I was feeling really excited about my latest photos of a bald eagle ... until I saw the winning photo from the 2022 National Geographic Picture of the Year.
In reality, I've entered eagle photos and other photos of birds in the Stafford County Fair before. They rarely get any ribbon at all. However, all my bird photos have been the equivalent of portraits - birds sitting still on a branch or on my backyard fence or, in the case of some visiting bluebirds four years ago, perched on dried grasses in our pasture.
There's no action like that spectacular photo taken in Alaska. (On the other hand, I know how hard it is to capture even these still photos with a small camera sans a tripod and telephoto lens. But when you enter a photo contest, you don't get to plead your case about how many clicks of the shutter it took to get a few photos in focus. The judge didn't know that in all my years as a Kansan, I'd never seen a bluebird before. Whether it was a ribbon winner or not, I still love the bluebird photos.)
|See more photos from February 2019 in our pasture, by clicking HERE.|
In contrast, photographer Karthik Subramaniam told National Geographic that he'd camped out near the shore of Chikat Bald Eagle Preserve in Alaska for a week to capture the perfect shot.
My single eagle was hanging out near the mama cows and their babies. Randy had taken a solo trip to drive through the cattle lot. But he called and told me about the eagle. We figured by the time he came back home to pick me up, the eagle would have flown the coop - or, the cottonwood tree, in this case.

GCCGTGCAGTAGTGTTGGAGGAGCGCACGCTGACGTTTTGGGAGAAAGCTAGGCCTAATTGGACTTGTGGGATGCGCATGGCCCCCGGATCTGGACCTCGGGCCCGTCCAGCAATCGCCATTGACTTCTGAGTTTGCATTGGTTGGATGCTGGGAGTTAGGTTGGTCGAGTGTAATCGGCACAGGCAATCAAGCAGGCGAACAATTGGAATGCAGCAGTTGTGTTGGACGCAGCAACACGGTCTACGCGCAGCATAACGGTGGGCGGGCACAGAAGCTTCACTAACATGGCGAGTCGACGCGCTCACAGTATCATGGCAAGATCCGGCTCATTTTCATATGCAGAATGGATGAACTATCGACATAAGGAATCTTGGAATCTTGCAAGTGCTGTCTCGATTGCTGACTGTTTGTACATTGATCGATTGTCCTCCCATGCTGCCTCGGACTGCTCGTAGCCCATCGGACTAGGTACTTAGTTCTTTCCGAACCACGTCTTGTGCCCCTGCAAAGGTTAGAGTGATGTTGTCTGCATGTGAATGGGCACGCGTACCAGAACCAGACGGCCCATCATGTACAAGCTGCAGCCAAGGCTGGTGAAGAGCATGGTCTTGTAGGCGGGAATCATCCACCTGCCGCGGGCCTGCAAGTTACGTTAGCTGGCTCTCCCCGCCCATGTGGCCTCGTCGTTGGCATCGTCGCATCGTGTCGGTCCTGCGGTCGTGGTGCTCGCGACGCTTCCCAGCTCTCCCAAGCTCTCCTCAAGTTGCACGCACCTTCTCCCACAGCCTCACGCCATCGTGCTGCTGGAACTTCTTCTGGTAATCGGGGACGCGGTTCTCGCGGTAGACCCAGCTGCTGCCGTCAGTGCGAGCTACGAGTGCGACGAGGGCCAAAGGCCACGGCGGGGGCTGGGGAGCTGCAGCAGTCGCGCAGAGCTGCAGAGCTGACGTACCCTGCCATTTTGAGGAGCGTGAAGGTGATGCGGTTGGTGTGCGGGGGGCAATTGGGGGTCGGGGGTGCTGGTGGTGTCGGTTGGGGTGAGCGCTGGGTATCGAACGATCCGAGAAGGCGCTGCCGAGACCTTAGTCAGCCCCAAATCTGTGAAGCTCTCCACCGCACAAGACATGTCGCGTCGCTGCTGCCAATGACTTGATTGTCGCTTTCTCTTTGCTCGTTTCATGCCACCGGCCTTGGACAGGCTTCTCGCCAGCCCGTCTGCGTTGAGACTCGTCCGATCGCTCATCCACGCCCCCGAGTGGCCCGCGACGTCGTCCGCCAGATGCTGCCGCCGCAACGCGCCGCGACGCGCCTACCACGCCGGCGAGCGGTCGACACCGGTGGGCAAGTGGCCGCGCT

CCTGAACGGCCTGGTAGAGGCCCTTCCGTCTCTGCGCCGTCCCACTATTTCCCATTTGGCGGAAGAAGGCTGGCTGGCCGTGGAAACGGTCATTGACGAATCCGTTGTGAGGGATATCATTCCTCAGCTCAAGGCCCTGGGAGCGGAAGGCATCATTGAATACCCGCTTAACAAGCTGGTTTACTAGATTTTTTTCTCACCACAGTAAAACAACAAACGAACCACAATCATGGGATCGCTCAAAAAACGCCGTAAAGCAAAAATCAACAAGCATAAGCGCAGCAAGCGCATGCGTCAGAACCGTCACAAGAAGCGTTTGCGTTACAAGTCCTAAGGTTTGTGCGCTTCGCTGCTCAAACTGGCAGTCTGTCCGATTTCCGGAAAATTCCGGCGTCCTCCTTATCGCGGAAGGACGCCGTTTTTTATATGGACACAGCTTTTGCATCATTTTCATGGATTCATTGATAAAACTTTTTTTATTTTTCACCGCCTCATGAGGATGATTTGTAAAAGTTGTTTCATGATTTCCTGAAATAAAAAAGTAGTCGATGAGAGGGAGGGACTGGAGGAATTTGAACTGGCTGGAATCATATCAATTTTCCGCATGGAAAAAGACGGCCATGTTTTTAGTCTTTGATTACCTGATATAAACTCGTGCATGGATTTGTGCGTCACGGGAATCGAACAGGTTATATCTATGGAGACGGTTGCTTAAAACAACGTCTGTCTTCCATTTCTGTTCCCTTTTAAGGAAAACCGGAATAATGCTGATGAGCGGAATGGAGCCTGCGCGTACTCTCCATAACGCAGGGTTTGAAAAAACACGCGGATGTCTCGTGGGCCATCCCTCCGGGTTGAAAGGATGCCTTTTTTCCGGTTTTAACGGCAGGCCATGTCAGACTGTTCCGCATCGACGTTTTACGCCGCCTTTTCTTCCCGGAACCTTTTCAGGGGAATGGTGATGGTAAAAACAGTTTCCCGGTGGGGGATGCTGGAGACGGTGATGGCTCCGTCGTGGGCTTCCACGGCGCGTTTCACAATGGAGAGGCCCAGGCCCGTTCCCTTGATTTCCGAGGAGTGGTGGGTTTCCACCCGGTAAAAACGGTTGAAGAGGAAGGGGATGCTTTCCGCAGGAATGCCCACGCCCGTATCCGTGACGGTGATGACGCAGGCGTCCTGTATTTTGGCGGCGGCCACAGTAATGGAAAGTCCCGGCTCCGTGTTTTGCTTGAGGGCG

But it was still there. It stayed for a little bit, then flew away. We saw it again in other trees, but it departed before we could get close enough for my camera's little telephoto lens. But, when we got back to the road, the eagle had again perched in the cottonwoods near the road, giving me another chance at some photos. We were there when it flew away both times, but I wasn't fast enough to capture the majestic bird in flight. I never am!
So - no camping out for days in the Alaskan cold for me. But I still was thrilled to get close enough to our Kansas eagle to take some "portraits" - whether they are National Geographic material or not.
To see all of National Geographic's contest winners, click HERE.